In male rats, experimentally induced diabetes mellitus has been reported to be associated with reduced serum levels of gonadotropins and testosterone as well as decreased sex accessory organ weights. The purpose of the present study was to determine if the decreased accessory organ weights and gonadotropin levels observed in diabetic animals result from alterations in the ability of target tissues to respond to testosterone. Adult, male, Wistar rats were injected with streptozotocin (STZ) and either maintained as untreated diabetics or treated with daily injections of insulin. Semi-starved animals were included to control for any effects on the reproductive system due to body weight change alone. These three groups, plus intact controls, were maintained for 30 days with one-half of the animals from each group receiving silastic tubing implants of testosterone of various lengths. It was determined that, in uncontrolled diabetic and semi-starved animals, the serum levels of LH, FSH, and testosterone were decreased, as were the weights of seminal vesicles and ventral prostate glands. Insulin treatment restored LH, FSH, and testosterone levels to normal. Sex accessory glands exhibited slight, but significant, recovery in diabetic animals treated with insulin. Implants of testosterone that resulted in physiologic serum levels of testosterone were effective in depressing serum LH and FSH levels as well as in maintaining normal seminal vesicle and ventral prostate weights in control and semi-starved animals. In contrast, the diabetic animals did not respond to testosterone by either inhibition of gonadotropin release or maintenance of sex accessory weights. Insulin-maintained diabetic animals exhibited normal response to testosterone in terms of gonadotropin release; however, insulin treatment had only marginal effects on the response of sex accessory organs. The inability of testosterone to inhibit gonadotropin release or stimulate growth of sex accessory organs in diabetic rats may indicate that a primary reason for reproductive dysfunction in the experimentally induced, diabetic male rat is due to altered actions or accessibility of androgene at the level of the steroid target tissues.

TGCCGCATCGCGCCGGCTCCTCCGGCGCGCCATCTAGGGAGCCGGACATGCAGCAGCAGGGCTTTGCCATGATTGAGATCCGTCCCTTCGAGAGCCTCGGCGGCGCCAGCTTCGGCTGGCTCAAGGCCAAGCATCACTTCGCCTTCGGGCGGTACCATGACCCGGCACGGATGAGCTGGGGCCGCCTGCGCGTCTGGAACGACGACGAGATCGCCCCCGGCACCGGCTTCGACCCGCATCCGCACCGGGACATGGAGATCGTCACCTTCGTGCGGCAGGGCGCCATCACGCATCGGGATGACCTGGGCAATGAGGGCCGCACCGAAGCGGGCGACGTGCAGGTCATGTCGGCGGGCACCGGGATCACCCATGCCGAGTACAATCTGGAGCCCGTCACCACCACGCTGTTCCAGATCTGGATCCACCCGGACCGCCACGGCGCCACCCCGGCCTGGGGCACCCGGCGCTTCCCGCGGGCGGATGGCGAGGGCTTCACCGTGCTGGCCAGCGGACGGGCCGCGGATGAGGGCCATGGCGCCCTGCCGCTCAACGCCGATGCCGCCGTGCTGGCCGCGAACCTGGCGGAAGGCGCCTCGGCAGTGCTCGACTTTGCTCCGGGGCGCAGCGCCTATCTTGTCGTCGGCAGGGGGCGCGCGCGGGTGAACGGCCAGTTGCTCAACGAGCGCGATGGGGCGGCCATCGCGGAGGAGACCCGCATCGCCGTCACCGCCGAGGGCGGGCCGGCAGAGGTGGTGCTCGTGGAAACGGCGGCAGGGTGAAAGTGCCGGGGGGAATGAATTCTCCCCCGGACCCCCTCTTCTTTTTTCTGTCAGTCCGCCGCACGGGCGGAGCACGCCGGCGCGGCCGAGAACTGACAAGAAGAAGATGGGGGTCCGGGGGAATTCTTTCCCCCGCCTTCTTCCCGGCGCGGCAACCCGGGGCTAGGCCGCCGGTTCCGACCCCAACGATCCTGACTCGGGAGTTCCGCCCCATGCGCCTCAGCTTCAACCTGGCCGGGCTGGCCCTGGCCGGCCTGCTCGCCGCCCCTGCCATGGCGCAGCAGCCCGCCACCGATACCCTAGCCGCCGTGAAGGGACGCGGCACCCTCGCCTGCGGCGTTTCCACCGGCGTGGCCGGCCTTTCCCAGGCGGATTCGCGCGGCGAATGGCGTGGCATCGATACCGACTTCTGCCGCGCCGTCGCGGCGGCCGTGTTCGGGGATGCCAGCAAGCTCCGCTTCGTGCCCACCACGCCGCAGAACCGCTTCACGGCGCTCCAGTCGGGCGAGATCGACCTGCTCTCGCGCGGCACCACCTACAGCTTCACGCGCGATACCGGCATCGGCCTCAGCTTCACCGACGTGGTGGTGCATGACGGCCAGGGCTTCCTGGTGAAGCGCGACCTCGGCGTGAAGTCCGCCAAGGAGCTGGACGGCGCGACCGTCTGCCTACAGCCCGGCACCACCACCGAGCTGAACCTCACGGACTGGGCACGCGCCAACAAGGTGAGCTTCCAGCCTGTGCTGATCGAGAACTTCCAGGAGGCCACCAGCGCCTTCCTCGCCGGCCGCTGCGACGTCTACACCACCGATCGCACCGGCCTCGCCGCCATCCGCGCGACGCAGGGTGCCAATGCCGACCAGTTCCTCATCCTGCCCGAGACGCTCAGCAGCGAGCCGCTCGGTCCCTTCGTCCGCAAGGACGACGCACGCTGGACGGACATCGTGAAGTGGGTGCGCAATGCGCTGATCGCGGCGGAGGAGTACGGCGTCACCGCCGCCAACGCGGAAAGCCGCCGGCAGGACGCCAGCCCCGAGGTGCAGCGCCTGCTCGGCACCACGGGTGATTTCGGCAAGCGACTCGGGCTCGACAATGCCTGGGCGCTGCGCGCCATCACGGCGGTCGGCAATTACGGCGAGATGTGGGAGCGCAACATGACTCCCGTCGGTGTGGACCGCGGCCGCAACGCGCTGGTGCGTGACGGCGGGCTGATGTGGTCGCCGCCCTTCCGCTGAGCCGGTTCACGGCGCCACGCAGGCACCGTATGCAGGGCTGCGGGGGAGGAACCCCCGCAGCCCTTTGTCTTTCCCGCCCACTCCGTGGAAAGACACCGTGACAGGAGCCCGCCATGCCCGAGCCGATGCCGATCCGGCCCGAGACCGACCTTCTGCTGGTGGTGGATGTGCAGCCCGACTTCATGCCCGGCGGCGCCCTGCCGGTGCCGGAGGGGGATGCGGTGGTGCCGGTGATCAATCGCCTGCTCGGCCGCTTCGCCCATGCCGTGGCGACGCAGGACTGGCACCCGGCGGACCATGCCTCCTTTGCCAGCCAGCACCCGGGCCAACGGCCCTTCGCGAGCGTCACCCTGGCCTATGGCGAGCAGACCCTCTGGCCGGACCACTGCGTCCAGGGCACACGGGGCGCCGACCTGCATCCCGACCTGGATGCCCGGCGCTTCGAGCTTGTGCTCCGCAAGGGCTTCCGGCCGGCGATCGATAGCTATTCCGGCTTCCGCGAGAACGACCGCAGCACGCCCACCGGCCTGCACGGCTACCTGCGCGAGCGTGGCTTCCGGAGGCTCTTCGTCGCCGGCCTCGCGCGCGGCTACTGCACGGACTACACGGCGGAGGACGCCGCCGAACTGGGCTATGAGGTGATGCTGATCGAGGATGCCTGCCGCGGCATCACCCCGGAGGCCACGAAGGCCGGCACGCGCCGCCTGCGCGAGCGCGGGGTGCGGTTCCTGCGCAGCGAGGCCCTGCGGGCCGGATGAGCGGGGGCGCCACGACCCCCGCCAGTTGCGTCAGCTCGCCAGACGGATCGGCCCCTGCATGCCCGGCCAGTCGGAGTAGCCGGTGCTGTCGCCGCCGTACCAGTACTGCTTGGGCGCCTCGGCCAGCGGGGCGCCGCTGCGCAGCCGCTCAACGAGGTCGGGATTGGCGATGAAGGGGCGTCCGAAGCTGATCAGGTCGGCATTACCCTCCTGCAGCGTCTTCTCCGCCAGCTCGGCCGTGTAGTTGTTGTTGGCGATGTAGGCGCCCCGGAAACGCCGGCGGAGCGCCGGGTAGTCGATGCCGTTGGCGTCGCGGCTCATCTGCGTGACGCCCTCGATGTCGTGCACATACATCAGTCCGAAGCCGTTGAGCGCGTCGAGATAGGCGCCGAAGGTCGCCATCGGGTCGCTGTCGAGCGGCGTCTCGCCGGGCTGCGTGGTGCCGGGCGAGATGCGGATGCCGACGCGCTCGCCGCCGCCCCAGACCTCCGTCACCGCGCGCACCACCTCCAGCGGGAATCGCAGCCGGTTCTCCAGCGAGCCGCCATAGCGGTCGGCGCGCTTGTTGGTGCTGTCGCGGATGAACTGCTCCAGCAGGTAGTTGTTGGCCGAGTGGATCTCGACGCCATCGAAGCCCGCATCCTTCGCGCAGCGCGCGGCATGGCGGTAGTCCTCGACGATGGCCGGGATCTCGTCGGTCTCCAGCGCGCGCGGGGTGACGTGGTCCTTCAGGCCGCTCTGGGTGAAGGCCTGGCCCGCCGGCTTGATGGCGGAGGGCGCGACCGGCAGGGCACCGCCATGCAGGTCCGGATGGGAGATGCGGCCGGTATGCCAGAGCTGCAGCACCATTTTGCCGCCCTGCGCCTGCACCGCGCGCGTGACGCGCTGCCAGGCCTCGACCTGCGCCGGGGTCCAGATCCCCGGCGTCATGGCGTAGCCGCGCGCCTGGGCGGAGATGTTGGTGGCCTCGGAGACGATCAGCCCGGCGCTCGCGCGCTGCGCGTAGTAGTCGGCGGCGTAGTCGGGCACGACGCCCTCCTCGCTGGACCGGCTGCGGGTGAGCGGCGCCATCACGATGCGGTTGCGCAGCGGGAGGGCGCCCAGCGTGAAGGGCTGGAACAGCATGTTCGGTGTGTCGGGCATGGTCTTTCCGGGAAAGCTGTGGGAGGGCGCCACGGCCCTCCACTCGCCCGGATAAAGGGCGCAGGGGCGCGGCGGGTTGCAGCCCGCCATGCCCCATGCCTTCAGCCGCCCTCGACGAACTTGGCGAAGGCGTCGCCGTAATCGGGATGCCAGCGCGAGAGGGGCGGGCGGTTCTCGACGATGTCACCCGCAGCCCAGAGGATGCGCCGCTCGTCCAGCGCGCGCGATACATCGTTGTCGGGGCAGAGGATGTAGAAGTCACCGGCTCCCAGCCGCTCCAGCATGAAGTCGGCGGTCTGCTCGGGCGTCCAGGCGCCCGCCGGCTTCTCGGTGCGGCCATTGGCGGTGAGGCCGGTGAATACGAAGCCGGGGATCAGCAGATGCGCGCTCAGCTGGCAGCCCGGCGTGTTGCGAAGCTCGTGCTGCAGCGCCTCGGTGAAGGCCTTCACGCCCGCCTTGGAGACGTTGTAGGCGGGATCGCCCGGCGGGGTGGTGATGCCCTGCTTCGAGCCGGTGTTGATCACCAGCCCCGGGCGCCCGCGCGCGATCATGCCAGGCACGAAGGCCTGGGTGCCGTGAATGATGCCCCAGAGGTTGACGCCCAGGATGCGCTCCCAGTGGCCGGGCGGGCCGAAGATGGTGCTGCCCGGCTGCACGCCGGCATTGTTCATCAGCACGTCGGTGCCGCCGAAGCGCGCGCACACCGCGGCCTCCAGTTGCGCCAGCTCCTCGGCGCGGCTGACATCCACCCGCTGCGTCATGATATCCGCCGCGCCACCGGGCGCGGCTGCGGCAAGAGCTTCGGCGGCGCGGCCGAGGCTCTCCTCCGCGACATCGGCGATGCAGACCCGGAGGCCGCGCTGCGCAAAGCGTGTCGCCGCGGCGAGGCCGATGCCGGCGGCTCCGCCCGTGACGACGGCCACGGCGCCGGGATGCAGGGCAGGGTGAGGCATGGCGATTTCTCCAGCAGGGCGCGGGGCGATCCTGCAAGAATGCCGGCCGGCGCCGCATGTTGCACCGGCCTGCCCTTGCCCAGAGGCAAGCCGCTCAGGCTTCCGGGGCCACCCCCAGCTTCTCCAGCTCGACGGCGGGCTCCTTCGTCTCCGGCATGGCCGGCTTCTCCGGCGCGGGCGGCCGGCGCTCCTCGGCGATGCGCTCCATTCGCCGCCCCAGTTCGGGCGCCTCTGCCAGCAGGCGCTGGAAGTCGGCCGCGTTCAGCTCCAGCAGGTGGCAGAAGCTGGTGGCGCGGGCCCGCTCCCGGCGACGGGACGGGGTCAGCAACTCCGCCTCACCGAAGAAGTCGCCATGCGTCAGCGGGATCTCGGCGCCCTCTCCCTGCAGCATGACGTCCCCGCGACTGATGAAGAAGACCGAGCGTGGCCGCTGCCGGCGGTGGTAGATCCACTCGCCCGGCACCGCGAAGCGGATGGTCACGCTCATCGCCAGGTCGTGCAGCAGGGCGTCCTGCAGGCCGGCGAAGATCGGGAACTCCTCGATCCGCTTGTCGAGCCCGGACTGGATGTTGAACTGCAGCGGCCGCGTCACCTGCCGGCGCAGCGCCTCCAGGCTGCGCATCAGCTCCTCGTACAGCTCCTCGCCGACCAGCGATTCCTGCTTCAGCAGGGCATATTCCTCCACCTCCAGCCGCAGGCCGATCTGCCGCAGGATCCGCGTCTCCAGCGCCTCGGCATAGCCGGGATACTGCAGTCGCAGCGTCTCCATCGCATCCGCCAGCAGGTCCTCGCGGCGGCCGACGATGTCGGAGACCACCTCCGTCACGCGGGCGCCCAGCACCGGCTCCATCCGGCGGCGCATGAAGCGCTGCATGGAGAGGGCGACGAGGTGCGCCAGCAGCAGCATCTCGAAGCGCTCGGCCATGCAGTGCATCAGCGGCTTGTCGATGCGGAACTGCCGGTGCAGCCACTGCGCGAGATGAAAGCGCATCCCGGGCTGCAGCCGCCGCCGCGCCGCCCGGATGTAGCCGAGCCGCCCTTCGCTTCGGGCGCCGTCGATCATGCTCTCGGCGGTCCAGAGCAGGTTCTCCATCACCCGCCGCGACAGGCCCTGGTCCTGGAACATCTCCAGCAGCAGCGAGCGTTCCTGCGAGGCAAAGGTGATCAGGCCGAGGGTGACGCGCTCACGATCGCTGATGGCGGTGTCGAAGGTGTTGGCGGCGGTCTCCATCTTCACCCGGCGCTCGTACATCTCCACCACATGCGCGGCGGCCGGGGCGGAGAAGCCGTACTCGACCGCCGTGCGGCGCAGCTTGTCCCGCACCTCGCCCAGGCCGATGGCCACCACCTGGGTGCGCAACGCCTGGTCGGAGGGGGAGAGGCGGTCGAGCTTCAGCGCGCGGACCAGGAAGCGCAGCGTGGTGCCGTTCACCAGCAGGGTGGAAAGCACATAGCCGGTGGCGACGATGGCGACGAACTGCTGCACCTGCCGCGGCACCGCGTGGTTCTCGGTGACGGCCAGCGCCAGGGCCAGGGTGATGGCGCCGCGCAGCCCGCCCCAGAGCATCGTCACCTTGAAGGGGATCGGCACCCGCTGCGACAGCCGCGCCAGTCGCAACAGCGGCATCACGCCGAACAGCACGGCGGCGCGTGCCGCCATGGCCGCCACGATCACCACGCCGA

This content is only available via PDF.